From Florida InfoGuide to Informational Tour Guide • St Pete Catalyst

Bob Marcus loves to talk to people. He loves history, St. Petersburg, and talking to people about the history of St. Petersburg.

He also loves to drive, which makes launching an extensive media tour of the region seem like a logical next step in the evolution of an eclectic career. Originally from Chicago, Marcus has enjoyed DJ stints on two local radio stations, cruise ship manager, standup comedy, and most recently the ubiquitous Florida Infoguide publisher.

After dealing with most of the daily InfoGuide—mixing local advertising with area facts, trivia, and maps—for nearly 30 years, Marcus is beginning to think about the next chapter in life. He said he considered volunteering at the hospital, maybe becoming a part-time DJ again, and then his eureka moment came.

So then I said, ‘Well, why don’t I do what I like to do? So, it all came together,” Marcus said.

Marcus, who was already a local history buff, said he began looking for books, videos, and anything or anyone who could increase his knowledge of the area. In the middle of the sentence, he cuts to himself to add another detail of the history of Fort De Soto that he forgot to mention a few minutes earlier – German U-boats patrolled the area during World War II, just nine miles offshore.

One of Marcus’ favorite stops on the tour – Fort De Soto State Park. It conveys a detailed history of the Civil War during World War II.

Marcos does this often throughout the four-hour tour of southern Pinellas. There are always more facts, more tidbits of information to impart and more personal insights and stories from my 40 years in the region.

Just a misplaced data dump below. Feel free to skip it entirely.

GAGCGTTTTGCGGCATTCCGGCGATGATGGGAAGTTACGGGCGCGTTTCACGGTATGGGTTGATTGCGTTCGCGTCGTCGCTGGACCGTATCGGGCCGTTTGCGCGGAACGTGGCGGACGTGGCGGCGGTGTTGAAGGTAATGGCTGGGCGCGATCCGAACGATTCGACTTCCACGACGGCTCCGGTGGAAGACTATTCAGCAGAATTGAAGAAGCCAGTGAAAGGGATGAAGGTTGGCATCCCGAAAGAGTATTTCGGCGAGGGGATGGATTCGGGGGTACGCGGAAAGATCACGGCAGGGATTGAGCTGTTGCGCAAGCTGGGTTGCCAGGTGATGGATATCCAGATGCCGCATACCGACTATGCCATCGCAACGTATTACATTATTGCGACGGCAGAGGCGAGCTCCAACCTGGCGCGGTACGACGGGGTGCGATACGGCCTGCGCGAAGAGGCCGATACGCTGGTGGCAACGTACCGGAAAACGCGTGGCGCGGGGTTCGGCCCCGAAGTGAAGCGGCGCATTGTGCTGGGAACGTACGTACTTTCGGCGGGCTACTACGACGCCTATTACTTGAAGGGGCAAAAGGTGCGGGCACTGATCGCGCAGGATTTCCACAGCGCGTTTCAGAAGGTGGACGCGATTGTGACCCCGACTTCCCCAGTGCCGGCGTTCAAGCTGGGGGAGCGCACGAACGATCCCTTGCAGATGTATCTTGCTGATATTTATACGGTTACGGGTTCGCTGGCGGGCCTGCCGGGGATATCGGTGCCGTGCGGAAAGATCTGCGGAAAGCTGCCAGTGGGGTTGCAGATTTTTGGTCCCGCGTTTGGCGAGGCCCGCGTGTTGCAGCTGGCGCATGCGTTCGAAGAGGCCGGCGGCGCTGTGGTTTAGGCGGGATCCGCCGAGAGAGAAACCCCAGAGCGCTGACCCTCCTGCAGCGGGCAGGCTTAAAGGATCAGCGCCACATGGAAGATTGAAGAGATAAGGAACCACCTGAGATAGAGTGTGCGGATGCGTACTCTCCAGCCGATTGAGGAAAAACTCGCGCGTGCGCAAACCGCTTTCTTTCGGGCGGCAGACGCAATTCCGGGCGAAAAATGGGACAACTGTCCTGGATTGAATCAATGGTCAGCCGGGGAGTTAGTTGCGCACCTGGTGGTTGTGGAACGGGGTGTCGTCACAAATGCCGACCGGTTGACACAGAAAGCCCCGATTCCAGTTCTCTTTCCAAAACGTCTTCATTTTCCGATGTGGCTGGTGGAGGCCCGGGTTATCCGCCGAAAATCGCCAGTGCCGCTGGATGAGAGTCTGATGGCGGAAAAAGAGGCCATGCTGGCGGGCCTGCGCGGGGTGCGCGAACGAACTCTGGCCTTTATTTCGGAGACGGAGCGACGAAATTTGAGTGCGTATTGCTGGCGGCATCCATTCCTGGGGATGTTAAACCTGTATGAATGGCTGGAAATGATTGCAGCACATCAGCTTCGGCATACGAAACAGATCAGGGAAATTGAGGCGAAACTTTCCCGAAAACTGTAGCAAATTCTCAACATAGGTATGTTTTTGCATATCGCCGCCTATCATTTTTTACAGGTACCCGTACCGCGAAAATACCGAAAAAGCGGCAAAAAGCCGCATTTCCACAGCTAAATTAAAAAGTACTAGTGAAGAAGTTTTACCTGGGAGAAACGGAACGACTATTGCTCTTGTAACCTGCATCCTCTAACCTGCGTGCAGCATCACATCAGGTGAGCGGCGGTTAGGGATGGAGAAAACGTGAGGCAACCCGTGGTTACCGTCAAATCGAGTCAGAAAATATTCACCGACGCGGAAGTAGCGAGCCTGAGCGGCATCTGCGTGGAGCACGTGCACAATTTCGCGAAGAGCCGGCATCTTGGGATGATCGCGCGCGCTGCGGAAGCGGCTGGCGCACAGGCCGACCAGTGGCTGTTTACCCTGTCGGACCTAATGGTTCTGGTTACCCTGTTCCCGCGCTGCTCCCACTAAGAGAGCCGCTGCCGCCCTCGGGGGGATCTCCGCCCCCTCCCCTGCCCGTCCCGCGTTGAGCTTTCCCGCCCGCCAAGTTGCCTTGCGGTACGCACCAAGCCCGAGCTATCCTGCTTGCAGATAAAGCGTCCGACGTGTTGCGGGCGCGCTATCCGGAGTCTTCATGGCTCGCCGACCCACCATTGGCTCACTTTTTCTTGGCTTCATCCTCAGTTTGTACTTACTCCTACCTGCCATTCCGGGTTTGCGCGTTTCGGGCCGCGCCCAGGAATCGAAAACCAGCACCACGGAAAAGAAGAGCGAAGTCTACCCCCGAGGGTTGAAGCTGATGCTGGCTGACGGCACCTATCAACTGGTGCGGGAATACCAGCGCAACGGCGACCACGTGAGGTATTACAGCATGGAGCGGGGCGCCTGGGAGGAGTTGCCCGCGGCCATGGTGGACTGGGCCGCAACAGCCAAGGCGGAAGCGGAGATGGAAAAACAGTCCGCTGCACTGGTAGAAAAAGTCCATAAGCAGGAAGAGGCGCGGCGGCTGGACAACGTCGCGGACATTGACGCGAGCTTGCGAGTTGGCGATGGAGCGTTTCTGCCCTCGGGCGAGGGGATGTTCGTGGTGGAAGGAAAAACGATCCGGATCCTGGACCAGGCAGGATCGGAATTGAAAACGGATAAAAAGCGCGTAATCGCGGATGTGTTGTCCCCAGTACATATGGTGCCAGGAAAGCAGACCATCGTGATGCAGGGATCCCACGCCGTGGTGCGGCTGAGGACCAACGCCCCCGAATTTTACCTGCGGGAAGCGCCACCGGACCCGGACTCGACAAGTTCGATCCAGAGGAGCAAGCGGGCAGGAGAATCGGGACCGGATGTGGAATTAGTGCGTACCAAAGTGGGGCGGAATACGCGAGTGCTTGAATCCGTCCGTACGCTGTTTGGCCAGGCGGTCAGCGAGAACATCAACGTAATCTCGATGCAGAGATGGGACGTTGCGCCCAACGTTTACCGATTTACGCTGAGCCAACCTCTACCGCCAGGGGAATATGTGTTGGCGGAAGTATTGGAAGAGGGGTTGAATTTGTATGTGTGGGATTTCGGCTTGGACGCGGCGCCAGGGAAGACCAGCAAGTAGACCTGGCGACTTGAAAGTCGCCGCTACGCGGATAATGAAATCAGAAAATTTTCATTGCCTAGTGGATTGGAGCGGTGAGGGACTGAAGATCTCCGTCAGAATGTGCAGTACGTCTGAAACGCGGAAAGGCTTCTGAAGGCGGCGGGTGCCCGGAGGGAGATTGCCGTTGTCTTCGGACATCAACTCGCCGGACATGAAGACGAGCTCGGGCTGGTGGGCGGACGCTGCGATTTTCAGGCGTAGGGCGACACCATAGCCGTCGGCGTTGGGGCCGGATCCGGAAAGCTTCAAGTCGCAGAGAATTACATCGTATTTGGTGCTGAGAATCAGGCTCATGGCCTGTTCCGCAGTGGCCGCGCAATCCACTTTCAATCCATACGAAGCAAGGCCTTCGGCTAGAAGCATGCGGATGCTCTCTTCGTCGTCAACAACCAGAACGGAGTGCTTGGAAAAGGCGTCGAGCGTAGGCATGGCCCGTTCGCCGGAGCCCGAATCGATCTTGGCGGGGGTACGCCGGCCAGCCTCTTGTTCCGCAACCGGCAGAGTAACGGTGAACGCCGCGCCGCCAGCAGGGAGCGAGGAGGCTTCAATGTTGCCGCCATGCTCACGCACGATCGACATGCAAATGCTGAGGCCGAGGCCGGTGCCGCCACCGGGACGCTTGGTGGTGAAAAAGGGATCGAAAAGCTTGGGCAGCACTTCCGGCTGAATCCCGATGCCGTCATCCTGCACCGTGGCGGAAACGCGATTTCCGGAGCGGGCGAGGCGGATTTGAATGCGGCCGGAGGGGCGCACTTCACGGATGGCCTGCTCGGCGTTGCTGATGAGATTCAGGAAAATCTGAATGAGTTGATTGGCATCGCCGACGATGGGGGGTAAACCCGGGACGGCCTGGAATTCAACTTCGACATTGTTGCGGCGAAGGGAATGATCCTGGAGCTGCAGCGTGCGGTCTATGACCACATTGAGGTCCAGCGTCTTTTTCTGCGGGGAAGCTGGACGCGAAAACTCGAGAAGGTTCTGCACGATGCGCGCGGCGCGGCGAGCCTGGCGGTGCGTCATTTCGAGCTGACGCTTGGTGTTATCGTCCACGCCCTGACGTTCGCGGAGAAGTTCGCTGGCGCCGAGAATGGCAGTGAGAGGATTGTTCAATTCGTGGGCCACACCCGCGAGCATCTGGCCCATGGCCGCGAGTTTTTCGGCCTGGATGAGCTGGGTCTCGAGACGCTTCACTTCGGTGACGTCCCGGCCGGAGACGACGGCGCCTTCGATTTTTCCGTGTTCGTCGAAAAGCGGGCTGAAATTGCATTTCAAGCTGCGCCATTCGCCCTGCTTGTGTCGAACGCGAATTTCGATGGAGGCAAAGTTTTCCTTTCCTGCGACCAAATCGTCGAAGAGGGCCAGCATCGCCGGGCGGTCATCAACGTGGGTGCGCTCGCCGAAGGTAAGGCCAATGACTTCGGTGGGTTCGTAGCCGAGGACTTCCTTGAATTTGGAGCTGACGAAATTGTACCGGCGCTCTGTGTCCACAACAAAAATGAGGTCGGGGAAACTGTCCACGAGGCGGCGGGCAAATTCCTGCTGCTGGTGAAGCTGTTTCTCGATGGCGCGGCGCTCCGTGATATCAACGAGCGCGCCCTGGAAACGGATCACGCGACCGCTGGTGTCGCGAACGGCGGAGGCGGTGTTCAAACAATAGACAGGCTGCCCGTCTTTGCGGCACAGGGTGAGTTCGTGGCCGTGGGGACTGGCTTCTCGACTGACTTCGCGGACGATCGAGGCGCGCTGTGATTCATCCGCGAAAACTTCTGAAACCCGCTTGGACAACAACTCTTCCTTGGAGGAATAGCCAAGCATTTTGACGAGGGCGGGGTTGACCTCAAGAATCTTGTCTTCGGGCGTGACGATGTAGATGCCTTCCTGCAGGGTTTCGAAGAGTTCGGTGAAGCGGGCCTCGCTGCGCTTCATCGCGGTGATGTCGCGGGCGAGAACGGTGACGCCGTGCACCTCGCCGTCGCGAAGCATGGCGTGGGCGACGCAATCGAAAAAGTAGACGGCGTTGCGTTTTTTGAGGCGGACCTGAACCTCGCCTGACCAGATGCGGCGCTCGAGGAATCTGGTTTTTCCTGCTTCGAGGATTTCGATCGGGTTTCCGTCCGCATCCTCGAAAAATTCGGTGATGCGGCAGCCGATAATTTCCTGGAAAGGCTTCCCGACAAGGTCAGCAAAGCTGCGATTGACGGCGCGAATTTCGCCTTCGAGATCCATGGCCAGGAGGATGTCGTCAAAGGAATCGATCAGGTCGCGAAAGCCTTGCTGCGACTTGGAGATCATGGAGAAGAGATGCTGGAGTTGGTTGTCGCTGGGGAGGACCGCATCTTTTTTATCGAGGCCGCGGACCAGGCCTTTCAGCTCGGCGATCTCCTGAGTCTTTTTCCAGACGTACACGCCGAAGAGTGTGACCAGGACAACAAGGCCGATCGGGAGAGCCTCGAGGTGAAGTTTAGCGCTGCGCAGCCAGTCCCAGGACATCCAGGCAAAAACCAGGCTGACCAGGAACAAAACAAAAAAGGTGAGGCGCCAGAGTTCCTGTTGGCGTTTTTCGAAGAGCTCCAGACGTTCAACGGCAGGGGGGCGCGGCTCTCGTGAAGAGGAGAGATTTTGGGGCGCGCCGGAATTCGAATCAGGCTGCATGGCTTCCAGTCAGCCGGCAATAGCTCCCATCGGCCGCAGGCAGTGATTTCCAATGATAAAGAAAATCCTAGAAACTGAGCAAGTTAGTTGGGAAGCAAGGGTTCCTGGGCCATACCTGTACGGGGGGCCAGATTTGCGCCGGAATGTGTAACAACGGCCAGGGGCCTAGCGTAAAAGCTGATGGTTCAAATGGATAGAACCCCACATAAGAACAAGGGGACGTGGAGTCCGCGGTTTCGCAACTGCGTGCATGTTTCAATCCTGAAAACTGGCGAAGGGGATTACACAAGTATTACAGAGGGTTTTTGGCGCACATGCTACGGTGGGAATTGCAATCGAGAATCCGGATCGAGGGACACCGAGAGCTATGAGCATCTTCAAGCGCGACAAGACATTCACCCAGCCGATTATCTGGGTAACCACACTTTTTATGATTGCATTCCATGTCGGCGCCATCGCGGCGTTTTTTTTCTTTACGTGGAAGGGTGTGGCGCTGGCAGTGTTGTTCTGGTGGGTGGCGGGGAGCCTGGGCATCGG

“It’s like I’m a teacher,” he said. “It’s a great part-time party for me, but I think I should have done it years ago – that’s how much I love it.”

A few weeks ago, Marcus bought a luxury minivan and launched Bay Area Info Tours. The 2022 Toyota Sienna can carry seven people—Marcus would take at least two—and he’s paid for an upgraded audio system that offers intercom, letting passengers in the last row hear his story through an abundance of speakers.

He also chose a lustrous copper lacquer to distinguish himself from the regular black or white colors typically found on a touring car.

Marcus begins his tour by asking passengers to guess how many miles they will be driving that day. Whoever guesses the closest wins the prize. Then he heads off to Don CeSar, focusing on the love story between Thomas Rowe, who opened the hotel in 1928, and his love interest Lucinda.

Like Romeo and Juliet, the story is a romantic tragedy.

“(Roe) died of a heart attack right there in the hallway, and they claim there’s a Thomas Roe ghost – everywhere,” Marcus said. “And the people swear by God that they will see him in his white suit, and she wears her black dress near the fountain.”

This isn’t the only story in the tour that has a hint of the supernatural, and it’s all told with the kind of voice it sounds like intended for narration.